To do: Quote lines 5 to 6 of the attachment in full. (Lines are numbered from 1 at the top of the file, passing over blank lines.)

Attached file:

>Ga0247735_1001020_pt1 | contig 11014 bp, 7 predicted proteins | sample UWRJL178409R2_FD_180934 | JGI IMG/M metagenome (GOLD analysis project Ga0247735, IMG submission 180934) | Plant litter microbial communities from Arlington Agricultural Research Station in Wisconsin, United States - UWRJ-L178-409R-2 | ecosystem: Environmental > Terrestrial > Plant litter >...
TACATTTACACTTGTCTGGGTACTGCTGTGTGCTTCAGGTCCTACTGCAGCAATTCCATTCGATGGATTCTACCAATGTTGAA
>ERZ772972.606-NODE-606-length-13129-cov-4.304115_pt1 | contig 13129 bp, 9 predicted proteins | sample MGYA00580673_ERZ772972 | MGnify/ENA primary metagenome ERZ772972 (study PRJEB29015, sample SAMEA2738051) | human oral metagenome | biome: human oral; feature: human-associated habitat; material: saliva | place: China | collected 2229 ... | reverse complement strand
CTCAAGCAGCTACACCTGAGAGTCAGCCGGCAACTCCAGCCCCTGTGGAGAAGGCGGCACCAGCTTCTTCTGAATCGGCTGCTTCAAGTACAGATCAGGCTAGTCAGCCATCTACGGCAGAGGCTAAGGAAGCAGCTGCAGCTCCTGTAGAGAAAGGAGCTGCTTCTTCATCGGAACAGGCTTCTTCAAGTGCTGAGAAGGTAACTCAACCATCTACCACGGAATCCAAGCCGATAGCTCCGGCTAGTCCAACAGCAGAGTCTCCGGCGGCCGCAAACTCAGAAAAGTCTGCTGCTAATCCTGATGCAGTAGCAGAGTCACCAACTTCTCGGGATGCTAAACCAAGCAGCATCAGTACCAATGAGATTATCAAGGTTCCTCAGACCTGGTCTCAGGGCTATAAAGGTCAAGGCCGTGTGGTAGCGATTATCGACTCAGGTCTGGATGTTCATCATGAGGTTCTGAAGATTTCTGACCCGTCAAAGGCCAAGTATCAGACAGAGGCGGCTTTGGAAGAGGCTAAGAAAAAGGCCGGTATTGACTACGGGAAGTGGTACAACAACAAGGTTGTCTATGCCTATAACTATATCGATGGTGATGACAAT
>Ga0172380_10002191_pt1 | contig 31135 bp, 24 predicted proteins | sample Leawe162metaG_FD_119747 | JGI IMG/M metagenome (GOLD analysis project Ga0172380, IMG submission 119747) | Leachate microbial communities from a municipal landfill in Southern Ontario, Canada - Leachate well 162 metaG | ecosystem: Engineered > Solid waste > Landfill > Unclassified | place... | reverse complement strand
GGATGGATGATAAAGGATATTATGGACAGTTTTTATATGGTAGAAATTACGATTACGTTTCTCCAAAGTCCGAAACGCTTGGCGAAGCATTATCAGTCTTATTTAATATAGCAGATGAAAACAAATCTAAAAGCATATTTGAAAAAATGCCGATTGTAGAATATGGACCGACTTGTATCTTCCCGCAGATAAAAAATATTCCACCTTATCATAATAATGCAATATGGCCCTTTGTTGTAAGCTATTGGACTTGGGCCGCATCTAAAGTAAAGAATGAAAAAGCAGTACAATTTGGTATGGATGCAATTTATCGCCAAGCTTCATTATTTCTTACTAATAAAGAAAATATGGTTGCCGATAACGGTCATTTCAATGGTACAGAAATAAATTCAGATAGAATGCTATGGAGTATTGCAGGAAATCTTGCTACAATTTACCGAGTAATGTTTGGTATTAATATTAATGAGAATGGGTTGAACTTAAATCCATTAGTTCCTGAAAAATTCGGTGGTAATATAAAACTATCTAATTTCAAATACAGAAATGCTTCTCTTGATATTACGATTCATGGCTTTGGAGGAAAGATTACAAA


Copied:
>Ga0172380_10002191_pt1 | contig 31135 bp, 24 predicted proteins | sample Leawe162metaG_FD_119747 | JGI IMG/M metagenome (GOLD analysis project Ga0172380, IMG submission 119747) | Leachate microbial communities from a municipal landfill in Southern Ontario, Canada - Leachate well 162 metaG | ecosystem: Engineered > Solid waste > Landfill > Unclassified | place... | reverse complement strand
GGATGGATGATAAAGGATATTATGGACAGTTTTTATATGGTAGAAATTACGATTACGTTTCTCCAAAGTCCGAAACGCTTGGCGAAGCATTATCAGTCTTATTTAATATAGCAGATGAAAACAAATCTAAAAGCATATTTGAAAAAATGCCGATTGTAGAATATGGACCGACTTGTATCTTCCCGCAGATAAAAAATATTCCACCTTATCATAATAATGCAATATGGCCCTTTGTTGTAAGCTATTGGACTTGGGCCGCATCTAAAGTAAAGAATGAAAAAGCAGTACAATTTGGTATGGATGCAATTTATCGCCAAGCTTCATTATTTCTTACTAATAAAGAAAATATGGTTGCCGATAACGGTCATTTCAATGGTACAGAAATAAATTCAGATAGAATGCTATGGAGTATTGCAGGAAATCTTGCTACAATTTACCGAGTAATGTTTGGTATTAATATTAATGAGAATGGGTTGAACTTAAATCCATTAGTTCCTGAAAAATTCGGTGGTAATATAAAACTATCTAATTTCAAATACAGAAATGCTTCTCTTGATATTACGATTCATGGCTTTGGAGGAAAGATTACAAA